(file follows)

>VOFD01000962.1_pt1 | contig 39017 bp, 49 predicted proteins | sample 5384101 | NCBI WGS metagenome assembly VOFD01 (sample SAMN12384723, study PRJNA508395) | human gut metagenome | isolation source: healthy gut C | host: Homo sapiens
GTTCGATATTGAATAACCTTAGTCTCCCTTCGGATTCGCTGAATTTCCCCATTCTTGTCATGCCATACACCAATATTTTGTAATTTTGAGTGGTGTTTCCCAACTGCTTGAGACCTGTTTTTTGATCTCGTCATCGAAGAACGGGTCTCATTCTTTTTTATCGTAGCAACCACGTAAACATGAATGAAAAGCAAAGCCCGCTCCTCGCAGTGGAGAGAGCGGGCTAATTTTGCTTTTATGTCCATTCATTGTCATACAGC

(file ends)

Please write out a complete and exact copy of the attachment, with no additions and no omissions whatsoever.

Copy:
>VOFD01000962.1_pt1 | contig 39017 bp, 49 predicted proteins | sample 5384101 | NCBI WGS metagenome assembly VOFD01 (sample SAMN12384723, study PRJNA508395) | human gut metagenome | isolation source: healthy gut C | host: Homo sapiens
GTTCGATATTGAATAACCTTAGTCTCCCTTCGGATTCGCTGAATTTCCCCATTCTTGTCATGCCATACACCAATATTTTGTAATTTTGAGTGGTGTTTCCCAACTGCTTGAGACCTGTTTTTTGATCTCGTCATCGAAGAACGGGTCTCATTCTTTTTTATCGTAGCAACCACGTAAACATGAATGAAAAGCAAAGCCCGCTCCTCGCAGTGGAGAGAGCGGGCTAATTTTGCTTTTATGTCCATTCATTGTCATACAGC